Market timing and frequent trades within 401(k) plan mutual funds seem to be a thing of the past, according to the Government Accountability Office.

In the early 2000s, federal regulators found patterns of short-term trading abuses in mutual funds, including “frequent trading of shares of the same mutual fund to take advantage of temporary disparities in the value of a fund and its underlying assets in the fund’s portfolio,” the GAO report said. “Such practices have the potential to compromise the savings of long-term investors, including retirement plan participants who own mutual fund shares.”

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Frequent trading means that someone purchases, exchanges or redeems mutual fund shares repeatedly within a specific time period to take advantage of short-term price fluctuations.

Since that time, plan sponsors and mutual fund companies have implemented frequent trading policies to limit how often investors, including 401(k) participants, can trade shares within their accounts. That has made it difficult for 401(k) plan participants who want to do more trading within their retirement accounts.

The most common restrictions that were put in place include “discretionary provisions found in mutual fund prospectuses that allow mutual funds to reject purchases or exchanges of mutual fund shares they find inappropriate or disruptive to the fund’s investment and management strategy and time limits on how quickly a participant can purchase additional shares after trading out of a fund,” according to the GAO.

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Restrictions have been around for nearly 10 years in all of the prospectuses reviewed by the GAO.

In its research, the GAO found that frequent and collective trading by plan participants is very uncommon.

“Since the market timing abuses in mutual funds of the early 2000s, neither frequent nor collective trading by participants has been a concern for plan sponsors, mutual funds or participant advocates we interviewed,” the GAO stated. Instead, many of the stakeholders interviewed for the report said they are concerned that 401(k) participants often fail to regularly rebalance their investments and trade too infrequently.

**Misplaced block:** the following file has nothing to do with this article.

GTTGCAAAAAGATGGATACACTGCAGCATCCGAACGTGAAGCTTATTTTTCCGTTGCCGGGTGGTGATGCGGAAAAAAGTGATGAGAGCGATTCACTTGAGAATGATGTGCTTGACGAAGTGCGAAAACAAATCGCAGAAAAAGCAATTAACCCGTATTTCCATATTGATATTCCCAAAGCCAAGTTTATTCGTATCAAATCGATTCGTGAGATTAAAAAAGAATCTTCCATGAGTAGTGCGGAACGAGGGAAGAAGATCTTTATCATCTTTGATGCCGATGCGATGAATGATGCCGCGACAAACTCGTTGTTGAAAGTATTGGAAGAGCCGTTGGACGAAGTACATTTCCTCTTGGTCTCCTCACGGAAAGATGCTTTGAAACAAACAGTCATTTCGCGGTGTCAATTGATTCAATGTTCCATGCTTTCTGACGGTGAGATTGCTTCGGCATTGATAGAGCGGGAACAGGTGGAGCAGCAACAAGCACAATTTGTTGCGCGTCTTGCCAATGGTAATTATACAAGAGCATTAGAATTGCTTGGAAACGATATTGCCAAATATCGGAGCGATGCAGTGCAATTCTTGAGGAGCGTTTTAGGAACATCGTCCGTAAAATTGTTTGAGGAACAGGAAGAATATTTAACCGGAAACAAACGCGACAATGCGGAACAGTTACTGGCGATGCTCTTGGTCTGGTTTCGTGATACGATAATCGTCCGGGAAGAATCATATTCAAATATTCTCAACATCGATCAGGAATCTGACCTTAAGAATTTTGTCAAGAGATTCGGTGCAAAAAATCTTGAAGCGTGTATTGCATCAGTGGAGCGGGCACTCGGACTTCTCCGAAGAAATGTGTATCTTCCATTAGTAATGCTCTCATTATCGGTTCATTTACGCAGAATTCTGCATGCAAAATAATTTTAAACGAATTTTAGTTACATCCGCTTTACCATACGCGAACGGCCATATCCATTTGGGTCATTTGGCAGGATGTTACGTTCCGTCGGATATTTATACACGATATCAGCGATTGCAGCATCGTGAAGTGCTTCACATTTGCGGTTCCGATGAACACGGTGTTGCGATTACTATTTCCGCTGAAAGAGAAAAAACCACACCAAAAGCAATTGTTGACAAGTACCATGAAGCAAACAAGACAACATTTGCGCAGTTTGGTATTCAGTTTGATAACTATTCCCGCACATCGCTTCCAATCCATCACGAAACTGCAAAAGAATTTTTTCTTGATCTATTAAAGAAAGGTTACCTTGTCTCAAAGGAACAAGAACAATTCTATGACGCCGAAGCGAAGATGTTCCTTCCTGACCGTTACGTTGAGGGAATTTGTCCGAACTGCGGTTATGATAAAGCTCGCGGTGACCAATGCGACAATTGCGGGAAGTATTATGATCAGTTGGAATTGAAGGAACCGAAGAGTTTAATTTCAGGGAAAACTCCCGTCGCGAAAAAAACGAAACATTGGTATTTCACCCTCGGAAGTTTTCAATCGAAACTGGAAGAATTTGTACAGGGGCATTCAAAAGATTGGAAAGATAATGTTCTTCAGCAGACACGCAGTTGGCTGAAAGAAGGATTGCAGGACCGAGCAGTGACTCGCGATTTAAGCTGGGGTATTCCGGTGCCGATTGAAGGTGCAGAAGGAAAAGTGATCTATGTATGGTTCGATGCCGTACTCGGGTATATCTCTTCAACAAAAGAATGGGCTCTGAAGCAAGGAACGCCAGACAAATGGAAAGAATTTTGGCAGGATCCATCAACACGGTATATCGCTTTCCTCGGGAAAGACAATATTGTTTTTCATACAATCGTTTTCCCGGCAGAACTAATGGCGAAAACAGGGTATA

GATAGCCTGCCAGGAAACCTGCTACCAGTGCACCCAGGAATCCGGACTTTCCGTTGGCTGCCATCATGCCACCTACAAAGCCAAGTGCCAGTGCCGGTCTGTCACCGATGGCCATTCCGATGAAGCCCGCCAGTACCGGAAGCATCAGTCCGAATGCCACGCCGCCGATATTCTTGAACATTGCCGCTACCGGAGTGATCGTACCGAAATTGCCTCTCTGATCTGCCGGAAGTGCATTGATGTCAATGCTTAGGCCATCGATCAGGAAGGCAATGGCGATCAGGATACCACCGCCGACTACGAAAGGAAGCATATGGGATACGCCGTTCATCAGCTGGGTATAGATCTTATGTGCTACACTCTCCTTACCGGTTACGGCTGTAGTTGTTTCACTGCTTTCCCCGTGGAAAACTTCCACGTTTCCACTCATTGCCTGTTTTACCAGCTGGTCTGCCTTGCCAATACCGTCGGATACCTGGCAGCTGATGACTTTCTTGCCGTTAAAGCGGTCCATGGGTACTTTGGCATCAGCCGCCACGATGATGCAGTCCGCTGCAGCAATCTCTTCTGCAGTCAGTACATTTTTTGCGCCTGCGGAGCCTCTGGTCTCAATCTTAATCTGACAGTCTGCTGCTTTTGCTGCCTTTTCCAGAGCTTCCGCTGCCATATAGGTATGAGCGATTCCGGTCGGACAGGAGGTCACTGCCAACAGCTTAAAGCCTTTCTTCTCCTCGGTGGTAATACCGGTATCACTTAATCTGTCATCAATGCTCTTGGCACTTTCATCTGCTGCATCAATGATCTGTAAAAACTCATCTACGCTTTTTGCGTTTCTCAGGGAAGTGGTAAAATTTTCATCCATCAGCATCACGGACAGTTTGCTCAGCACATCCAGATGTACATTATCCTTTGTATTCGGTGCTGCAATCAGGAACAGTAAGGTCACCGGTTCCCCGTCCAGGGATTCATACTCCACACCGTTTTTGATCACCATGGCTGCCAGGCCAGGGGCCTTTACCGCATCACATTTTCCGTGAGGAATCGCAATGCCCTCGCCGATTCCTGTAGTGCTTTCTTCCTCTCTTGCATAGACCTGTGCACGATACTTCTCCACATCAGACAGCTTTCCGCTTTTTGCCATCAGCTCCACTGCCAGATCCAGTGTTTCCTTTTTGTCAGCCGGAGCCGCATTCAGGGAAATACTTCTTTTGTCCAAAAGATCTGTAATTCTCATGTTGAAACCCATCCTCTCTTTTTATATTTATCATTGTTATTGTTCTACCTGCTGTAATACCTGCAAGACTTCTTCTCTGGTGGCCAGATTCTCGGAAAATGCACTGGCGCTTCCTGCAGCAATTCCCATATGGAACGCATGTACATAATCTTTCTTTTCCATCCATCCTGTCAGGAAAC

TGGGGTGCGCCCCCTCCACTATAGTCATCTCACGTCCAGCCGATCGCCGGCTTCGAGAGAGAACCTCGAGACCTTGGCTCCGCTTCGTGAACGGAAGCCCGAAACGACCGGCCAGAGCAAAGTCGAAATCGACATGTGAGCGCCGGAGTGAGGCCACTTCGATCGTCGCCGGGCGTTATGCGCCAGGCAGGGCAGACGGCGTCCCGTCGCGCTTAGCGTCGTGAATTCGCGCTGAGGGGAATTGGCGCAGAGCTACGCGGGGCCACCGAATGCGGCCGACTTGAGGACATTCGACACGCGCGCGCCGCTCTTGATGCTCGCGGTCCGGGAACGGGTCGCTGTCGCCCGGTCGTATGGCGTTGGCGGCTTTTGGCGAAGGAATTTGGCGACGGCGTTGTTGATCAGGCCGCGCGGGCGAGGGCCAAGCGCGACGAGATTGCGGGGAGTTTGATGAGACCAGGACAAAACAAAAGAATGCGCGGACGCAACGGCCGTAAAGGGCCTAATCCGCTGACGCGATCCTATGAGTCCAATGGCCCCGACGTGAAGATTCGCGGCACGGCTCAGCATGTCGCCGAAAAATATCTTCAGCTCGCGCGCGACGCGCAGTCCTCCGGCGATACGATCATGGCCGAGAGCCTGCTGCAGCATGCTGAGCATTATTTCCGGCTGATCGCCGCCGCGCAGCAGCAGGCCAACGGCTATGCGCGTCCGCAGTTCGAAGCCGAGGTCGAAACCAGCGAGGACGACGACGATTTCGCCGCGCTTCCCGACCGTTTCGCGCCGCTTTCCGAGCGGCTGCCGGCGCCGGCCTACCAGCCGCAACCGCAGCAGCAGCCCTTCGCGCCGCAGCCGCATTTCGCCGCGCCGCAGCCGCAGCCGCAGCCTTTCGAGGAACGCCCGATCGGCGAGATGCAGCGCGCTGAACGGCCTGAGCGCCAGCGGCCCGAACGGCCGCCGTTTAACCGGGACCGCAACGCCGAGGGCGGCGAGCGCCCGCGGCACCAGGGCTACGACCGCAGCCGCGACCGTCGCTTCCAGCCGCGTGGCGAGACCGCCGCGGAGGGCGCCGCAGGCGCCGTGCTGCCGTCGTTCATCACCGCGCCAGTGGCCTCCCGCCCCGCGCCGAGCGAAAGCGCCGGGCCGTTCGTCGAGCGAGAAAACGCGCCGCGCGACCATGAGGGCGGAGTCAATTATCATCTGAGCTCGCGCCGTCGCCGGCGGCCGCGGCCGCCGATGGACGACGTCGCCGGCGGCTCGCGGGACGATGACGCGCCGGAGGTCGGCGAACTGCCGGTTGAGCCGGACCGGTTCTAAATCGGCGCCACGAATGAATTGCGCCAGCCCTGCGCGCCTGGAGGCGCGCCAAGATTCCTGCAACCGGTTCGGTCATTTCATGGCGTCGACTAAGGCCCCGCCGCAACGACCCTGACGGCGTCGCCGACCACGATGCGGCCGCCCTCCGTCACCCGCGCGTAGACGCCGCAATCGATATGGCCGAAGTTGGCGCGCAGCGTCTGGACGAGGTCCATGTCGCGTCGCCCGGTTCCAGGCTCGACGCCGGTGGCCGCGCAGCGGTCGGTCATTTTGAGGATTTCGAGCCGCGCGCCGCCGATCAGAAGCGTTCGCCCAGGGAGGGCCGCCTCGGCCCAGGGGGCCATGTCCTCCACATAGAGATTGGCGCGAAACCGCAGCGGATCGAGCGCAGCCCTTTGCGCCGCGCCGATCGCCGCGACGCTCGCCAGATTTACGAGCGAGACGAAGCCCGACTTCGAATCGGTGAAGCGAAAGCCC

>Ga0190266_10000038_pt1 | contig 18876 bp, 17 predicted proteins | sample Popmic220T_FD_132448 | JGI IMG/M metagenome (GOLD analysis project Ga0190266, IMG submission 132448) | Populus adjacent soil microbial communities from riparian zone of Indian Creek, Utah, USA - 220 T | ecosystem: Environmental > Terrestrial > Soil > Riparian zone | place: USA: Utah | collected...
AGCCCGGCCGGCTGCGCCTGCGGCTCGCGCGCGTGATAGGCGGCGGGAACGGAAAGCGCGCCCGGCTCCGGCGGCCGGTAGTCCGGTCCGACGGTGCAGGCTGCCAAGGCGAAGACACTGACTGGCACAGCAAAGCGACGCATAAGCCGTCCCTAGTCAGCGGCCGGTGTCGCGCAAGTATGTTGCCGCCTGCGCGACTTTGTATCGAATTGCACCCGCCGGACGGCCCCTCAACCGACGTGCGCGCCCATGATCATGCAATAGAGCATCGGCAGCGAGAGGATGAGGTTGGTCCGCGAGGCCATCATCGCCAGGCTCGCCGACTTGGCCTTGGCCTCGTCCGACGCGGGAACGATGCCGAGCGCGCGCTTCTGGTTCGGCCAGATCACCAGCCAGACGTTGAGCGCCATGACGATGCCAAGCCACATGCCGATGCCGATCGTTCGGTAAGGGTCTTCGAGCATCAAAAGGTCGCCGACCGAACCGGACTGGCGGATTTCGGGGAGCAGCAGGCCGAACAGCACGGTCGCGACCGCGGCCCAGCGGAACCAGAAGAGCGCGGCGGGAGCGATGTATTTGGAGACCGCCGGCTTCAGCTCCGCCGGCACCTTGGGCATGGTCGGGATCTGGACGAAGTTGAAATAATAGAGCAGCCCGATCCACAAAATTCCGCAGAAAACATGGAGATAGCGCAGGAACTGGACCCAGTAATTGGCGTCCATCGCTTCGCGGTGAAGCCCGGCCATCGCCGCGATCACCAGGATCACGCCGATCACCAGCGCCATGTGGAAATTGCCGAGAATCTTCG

Plan sponsors want to stop collective trading in its tracks because it translates into higher administrative charges and fees that are shared by all shareholders who invest in the mutual fund, including people who did not engage in these activities.

“For example, if a mutual fund did not anticipate large redemptions — such as those by investors acting collectively — the fund provider would be required to either liquidate a percentage of fund assets or take other steps to cover those trades,” the report found.

The bulk of industry representatives and stakeholders who were asked about these practices said they believe the current regulation “strikes an appropriate balance between a participant’s ability to manage his or her retirement investments and the duty of plan fiduciaries to operate and manage their plans prudently, at low cost, and solely in the interest of participants and the obligations of mutual funds with respect to all their investors.”

Paula Aven Gladych is a freelance writer based in Denver.

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